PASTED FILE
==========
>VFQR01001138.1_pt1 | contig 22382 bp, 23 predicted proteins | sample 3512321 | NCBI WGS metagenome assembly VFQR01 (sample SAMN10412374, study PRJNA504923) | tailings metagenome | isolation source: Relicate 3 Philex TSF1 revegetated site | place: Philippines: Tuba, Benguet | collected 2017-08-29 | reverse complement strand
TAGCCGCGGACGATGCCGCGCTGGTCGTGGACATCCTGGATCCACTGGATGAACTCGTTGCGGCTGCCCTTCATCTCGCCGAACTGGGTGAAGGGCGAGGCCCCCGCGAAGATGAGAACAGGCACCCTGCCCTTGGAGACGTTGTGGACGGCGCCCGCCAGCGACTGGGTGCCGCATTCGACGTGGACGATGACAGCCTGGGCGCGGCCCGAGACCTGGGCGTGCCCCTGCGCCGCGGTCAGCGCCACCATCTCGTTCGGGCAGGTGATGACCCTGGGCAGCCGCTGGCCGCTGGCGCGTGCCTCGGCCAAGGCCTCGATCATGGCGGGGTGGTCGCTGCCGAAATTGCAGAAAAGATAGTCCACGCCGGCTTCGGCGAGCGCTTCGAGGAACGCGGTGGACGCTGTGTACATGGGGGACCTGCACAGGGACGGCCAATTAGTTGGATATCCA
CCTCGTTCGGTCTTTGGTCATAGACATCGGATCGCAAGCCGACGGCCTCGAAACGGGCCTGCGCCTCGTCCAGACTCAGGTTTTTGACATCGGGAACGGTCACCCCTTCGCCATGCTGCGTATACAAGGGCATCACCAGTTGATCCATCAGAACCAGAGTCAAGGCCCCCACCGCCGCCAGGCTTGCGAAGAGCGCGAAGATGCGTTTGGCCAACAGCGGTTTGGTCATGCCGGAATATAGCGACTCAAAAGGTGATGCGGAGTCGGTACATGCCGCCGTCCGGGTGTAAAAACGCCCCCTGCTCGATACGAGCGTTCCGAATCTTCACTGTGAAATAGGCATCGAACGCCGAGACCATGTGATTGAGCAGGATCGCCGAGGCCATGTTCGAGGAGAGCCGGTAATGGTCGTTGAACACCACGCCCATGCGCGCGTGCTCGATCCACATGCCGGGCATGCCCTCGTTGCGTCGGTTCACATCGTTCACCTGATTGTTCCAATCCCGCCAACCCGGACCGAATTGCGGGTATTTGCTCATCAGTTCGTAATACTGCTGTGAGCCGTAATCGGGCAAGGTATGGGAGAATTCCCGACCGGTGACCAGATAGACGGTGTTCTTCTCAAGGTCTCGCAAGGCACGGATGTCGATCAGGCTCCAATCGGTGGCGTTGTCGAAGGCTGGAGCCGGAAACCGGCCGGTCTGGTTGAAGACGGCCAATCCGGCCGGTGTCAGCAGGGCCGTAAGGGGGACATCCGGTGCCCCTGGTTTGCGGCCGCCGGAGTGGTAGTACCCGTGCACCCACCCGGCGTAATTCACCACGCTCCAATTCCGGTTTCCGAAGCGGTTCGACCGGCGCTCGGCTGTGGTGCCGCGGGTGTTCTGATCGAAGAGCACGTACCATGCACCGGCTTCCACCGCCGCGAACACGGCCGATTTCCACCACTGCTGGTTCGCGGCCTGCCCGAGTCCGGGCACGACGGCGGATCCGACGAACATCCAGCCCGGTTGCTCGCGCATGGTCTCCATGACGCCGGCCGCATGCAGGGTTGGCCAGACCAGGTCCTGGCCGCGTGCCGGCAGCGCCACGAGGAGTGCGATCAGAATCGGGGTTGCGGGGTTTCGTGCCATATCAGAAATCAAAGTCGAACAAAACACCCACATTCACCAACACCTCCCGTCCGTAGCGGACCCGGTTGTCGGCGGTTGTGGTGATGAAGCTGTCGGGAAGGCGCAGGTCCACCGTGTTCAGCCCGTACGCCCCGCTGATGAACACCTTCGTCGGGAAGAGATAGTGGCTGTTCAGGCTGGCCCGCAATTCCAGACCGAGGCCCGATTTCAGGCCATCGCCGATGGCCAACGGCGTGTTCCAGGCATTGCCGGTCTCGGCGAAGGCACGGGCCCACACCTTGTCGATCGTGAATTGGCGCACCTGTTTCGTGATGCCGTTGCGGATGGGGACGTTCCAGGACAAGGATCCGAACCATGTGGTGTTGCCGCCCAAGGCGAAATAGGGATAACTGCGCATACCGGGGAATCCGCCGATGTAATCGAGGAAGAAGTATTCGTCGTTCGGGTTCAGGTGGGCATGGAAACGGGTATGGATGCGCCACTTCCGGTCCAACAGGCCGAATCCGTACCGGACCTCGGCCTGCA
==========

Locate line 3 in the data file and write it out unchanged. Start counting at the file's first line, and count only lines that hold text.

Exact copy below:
CCTCGTTCGGTCTTTGGTCATAGACATCGGATCGCAAGCCGACGGCCTCGAAACGGGCCTGCGCCTCGTCCAGACTCAGGTTTTTGACATCGGGAACGGTCACCCCTTCGCCATGCTGCGTATACAAGGGCATCACCAGTTGATCCATCAGAACCAGAGTCAAGGCCCCCACCGCCGCCAGGCTTGCGAAGAGCGCGAAGATGCGTTTGGCCAACAGCGGTTTGGTCATGCCGGAATATAGCGACTCAAAAGGTGATGCGGAGTCGGTACATGCCGCCGTCCGGGTGTAAAAACGCCCCCTGCTCGATACGAGCGTTCCGAATCTTCACTGTGAAATAGGCATCGAACGCCGAGACCATGTGATTGAGCAGGATCGCCGAGGCCATGTTCGAGGAGAGCCGGTAATGGTCGTTGAACACCACGCCCATGCGCGCGTGCTCGATCCACATGCCGGGCATGCCCTCGTTGCGTCGGTTCACATCGTTCACCTGATTGTTCCAATCCCGCCAACCCGGACCGAATTGCGGGTATTTGCTCATCAGTTCGTAATACTGCTGTGAGCCGTAATCGGGCAAGGTATGGGAGAATTCCCGACCGGTGACCAGATAGACGGTGTTCTTCTCAAGGTCTCGCAAGGCACGGATGTCGATCAGGCTCCAATCGGTGGCGTTGTCGAAGGCTGGAGCCGGAAACCGGCCGGTCTGGTTGAAGACGGCCAATCCGGCCGGTGTCAGCAGGGCCGTAAGGGGGACATCCGGTGCCCCTGGTTTGCGGCCGCCGGAGTGGTAGTACCCGTGCACCCACCCGGCGTAATTCACCACGCTCCAATTCCGGTTTCCGAAGCGGTTCGACCGGCGCTCGGCTGTGGTGCCGCGGGTGTTCTGATCGAAGAGCACGTACCATGCACCGGCTTCCACCGCCGCGAACACGGCCGATTTCCACCACTGCTGGTTCGCGGCCTGCCCGAGTCCGGGCACGACGGCGGATCCGACGAACATCCAGCCCGGTTGCTCGCGCATGGTCTCCATGACGCCGGCCGCATGCAGGGTTGGCCAGACCAGGTCCTGGCCGCGTGCCGGCAGCGCCACGAGGAGTGCGATCAGAATCGGGGTTGCGGGGTTTCGTGCCATATCAGAAATCAAAGTCGAACAAAACACCCACATTCACCAACACCTCCCGTCCGTAGCGGACCCGGTTGTCGGCGGTTGTGGTGATGAAGCTGTCGGGAAGGCGCAGGTCCACCGTGTTCAGCCCGTACGCCCCGCTGATGAACACCTTCGTCGGGAAGAGATAGTGGCTGTTCAGGCTGGCCCGCAATTCCAGACCGAGGCCCGATTTCAGGCCATCGCCGATGGCCAACGGCGTGTTCCAGGCATTGCCGGTCTCGGCGAAGGCACGGGCCCACACCTTGTCGATCGTGAATTGGCGCACCTGTTTCGTGATGCCGTTGCGGATGGGGACGTTCCAGGACAAGGATCCGAACCATGTGGTGTTGCCGCCCAAGGCGAAATAGGGATAACTGCGCATACCGGGGAATCCGCCGATGTAATCGAGGAAGAAGTATTCGTCGTTCGGGTTCAGGTGGGCATGGAAACGGGTATGGATGCGCCACTTCCGGTCCAACAGGCCGAATCCGTACCGGACCTCGGCCTGCA